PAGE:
How to Stop Drinking

Scientists and psychologists are always coming up with new and effective ways of treating substance use disorders. They often combine mental health services with medication in order to treat the condition. From cognitive behavioral therapy (CBT) to transcranial magnetic stimulation (TMS), there is always something that could suit your needs.

In terms of an alcohol use disorder, doctors will often use medication in order to make sure that you don’t experience any problematic withdrawal symptoms while coming off of the substance. This is because suddenly stopping drinking when you have an alcohol dependence can be life-threatening. It is not recommended to attempt to quit alcohol at home without the help of a medical professional.

Treatment facilities can offer treatment on an inpatient basis, meaning that you have a residential stay while battling your addiction, or an outpatient basis, meaning that you are free to carry on with your normal and professional life while addressing your disorder.

Where Can I Get Addiction Treatment?

Where Can I Get Addiction Treatment?

If you worry that you consume alcohol on a regular basis and are unable to stop, then don’t fear. Proper treatment is only a phone call away.

Here at the NP Addiction Clinic, we can provide addiction treatment that will help you on your road to recovery. By treating addiction through connection as opposed to punishment, you can gently ease into recovery away from the distractions and behaviors that might be reinforcing the cycle of your addiction.

Under the care of our expert and compassionate staff, you will receive the best treatment available, catered to your individual needs. Our team is available twenty-four hours a day, seven days a week to ensure that you are able to find recovery during your stay with us.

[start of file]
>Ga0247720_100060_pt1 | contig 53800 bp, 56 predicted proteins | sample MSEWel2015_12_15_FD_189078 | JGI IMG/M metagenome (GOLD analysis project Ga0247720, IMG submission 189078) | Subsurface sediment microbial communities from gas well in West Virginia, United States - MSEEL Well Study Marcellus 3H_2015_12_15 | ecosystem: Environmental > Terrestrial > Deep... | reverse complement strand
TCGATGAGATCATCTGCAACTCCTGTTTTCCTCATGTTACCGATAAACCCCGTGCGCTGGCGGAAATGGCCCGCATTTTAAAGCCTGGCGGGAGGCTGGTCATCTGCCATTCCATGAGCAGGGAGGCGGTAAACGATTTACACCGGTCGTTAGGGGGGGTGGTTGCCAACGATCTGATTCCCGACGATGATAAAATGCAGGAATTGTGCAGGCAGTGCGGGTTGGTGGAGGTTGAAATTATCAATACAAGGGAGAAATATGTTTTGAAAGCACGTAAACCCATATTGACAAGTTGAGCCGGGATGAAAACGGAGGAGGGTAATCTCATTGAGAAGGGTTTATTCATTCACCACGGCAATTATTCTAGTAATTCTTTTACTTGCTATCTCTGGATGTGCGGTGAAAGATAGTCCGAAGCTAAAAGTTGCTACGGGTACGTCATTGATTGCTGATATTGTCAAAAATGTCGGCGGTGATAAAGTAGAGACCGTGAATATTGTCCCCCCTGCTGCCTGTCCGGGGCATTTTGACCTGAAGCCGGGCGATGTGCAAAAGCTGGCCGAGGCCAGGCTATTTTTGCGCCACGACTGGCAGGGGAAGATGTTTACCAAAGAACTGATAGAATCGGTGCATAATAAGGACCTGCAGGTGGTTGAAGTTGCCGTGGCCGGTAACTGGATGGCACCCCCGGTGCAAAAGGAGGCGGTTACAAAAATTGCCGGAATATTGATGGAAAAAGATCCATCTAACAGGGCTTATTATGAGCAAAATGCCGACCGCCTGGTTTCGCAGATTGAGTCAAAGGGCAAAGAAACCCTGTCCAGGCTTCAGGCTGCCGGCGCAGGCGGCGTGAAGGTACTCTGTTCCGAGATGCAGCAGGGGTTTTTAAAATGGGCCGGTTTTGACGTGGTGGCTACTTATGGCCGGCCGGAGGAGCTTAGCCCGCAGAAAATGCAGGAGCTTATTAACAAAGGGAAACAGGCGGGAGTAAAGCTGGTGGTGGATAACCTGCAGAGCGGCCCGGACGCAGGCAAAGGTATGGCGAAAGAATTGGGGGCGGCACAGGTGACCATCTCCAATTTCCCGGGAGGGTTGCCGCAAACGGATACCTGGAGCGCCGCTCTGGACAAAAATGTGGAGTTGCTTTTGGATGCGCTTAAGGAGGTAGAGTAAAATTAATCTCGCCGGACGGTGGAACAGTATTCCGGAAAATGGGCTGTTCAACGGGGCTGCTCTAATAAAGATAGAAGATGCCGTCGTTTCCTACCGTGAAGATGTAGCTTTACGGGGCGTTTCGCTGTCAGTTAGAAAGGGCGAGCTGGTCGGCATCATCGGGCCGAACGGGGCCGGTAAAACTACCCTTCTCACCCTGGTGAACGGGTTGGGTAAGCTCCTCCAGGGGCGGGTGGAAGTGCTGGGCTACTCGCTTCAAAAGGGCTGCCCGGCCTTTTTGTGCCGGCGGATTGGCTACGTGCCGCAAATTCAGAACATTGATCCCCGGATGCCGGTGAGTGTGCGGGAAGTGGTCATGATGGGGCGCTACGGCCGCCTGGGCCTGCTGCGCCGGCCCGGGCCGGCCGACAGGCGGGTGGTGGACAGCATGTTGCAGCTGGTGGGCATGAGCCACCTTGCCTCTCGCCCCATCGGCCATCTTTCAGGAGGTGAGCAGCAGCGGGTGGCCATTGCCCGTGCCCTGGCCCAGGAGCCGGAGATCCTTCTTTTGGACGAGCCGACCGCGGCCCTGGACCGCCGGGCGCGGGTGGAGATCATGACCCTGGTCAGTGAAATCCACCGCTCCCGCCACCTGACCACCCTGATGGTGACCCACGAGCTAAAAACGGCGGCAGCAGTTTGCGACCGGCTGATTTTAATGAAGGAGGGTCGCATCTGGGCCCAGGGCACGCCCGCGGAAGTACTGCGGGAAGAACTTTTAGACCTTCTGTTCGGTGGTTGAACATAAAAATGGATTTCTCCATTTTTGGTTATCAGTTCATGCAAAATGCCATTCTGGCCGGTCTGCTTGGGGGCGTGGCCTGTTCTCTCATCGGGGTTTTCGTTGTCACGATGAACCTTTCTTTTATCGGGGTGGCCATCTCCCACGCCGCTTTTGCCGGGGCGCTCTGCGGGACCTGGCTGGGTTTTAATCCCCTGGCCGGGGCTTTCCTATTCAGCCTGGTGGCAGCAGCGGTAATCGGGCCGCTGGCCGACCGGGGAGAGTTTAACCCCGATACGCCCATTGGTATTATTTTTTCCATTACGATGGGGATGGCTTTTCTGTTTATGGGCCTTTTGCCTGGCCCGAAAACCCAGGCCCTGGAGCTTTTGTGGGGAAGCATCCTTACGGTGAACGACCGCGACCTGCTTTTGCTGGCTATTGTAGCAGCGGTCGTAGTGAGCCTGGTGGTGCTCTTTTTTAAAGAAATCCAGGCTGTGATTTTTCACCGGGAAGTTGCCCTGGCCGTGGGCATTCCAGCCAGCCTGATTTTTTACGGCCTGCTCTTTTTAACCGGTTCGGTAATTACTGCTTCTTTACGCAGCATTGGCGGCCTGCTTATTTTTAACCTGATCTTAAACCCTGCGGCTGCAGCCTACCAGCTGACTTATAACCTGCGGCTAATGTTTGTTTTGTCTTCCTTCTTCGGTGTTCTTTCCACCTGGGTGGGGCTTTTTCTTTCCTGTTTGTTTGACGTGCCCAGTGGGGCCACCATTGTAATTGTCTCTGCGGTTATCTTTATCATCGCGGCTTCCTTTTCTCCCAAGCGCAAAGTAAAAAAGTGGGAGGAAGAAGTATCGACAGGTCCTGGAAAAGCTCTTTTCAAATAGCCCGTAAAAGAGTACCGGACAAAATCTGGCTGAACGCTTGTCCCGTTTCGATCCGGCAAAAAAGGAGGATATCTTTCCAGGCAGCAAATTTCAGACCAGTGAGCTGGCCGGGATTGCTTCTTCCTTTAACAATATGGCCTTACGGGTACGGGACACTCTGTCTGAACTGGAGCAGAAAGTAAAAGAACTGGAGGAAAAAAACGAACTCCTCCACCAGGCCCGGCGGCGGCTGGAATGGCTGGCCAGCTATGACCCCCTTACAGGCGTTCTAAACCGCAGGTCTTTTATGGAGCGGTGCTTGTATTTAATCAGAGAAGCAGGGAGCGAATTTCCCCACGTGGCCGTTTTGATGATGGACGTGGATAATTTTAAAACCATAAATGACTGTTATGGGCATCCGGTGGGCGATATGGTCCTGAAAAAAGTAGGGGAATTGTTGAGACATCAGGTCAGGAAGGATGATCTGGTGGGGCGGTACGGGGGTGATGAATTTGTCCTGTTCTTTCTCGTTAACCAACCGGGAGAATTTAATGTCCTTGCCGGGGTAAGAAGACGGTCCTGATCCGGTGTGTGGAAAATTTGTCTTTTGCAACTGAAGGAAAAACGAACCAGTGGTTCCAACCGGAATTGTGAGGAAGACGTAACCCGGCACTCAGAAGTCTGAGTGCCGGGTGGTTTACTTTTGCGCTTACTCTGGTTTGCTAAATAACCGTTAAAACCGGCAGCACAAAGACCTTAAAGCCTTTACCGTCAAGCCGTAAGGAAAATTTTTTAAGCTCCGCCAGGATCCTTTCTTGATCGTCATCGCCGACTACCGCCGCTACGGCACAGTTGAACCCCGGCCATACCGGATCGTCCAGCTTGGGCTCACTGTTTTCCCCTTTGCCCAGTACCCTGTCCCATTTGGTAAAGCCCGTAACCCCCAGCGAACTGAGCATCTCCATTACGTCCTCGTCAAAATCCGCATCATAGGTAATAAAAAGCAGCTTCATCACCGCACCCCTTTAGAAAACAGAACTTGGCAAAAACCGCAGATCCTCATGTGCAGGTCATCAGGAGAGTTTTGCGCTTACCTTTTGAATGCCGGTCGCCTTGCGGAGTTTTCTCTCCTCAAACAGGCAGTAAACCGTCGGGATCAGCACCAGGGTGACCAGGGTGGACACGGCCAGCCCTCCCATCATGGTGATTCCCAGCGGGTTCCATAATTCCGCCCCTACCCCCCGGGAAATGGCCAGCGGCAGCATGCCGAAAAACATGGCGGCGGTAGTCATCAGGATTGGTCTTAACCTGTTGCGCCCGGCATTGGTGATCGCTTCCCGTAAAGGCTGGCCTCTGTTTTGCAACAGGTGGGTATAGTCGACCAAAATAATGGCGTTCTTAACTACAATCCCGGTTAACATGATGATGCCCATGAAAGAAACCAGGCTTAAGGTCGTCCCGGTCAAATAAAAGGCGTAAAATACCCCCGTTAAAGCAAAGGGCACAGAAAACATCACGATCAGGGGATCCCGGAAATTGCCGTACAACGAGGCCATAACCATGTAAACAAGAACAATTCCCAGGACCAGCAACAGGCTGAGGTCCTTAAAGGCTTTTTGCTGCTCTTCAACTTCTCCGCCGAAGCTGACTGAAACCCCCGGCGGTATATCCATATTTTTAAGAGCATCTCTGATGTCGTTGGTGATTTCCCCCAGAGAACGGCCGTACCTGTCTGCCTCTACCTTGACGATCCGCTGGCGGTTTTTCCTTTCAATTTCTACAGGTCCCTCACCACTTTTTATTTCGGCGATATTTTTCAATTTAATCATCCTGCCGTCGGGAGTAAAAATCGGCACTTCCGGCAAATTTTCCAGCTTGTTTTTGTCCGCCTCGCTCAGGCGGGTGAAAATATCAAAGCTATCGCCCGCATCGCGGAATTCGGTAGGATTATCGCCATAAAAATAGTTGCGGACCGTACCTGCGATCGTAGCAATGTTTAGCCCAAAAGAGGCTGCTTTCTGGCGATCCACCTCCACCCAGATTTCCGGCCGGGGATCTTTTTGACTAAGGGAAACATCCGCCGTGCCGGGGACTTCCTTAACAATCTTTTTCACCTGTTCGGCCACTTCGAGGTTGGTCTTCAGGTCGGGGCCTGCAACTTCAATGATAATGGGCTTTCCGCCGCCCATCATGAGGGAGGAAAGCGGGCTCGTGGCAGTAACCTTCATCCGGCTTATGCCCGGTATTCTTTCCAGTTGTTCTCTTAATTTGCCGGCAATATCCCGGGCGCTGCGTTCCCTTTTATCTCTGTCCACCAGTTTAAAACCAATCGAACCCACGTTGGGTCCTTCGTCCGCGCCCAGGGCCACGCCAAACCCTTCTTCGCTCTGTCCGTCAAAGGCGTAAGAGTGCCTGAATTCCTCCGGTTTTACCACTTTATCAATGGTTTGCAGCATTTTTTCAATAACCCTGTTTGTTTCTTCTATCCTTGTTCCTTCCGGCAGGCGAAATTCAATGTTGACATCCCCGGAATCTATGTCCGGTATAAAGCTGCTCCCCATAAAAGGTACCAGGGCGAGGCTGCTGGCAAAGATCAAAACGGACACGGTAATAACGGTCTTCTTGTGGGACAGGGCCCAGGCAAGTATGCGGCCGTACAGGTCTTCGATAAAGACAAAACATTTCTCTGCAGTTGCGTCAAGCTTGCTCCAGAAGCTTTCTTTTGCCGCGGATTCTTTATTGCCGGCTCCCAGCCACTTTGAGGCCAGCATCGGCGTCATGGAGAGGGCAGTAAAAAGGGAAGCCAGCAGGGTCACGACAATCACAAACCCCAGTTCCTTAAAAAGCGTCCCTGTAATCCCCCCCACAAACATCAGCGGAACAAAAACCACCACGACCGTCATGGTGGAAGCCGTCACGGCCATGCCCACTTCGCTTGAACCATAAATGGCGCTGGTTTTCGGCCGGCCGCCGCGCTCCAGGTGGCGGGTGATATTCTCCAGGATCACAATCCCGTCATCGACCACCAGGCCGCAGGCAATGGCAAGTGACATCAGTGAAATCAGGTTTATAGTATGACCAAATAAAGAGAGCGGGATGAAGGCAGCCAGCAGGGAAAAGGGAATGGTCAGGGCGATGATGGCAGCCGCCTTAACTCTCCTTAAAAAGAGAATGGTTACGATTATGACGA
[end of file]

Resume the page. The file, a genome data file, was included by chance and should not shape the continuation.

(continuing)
Contact us here, or give us a call on (772) 281-5242 and start your journey to wellness today.

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Samantha Kelly​

Director of National Business Development & Admissions Coordinator

I am a dedicated and passionate professional with extensive experience in business development Admissions and marketing. I have an incredible passion for showing others that there is a light at the end of this dark tunnel if someone truly wants it.
Being in recovery myself I understand the struggles of addiction and alcoholism. I Started this Career path in 2009. With multiple years of experience, I bring a multi-faceted approach and am always seeking new ways to make a difference in the lives of those I work with.

Kim L. Buckner

Facilitator

As a Substance Abuse Motivational Speaker, Pastor, Peer Advocate, and Facilitator. Kim helps clients avoid relapse by understanding their triggers. Those people, places and things that can cause craving, as well as internal triggers like feelings, thoughts, or emotions. Kim also clients with identifying and building healthy relationships now that they’re clean and sober.

Kim’s background includes extensive experience as a motivational speaker and work in faith-based organizations helping youth and adults alike. He says he is motivated by giving back to the community, understanding, and not judging who she comes into contact with. Kim’s favorite quote is by Dr. Raymond Johnson: “The respect given to others rebounds to the giver to deny the scared in the Other is to deny it in oneself.”

Caty Burns

Clinician

Caty graduated from Indiana University Bloomington in 2015 with a Bachelor of Arts in Psychology and minors in Counseling and History. Throughout her undergrad, she worked at the local CASA program, supporting volunteers advocating for children who had experienced abuse and neglect. Caty worked for seven years at a community mental health center (CMHC), partnering with children, adults, and families.

During those seven years, she taught life and coping skills as well as behavior management, provided case management and peer recovery services, and facilitated treatment teams that included the client, family, providers, and community members. I have also worked at an IOP providing group therapy services. She is currently working towards my Master of Social Work.

In her free time, Caty enjoys reading, especially historical fiction, spending time outdoors and having movie nights with her family. Disney World is her happy place, and she dreams of living among the elephants.

Madison Knowles

Mental Health Therapist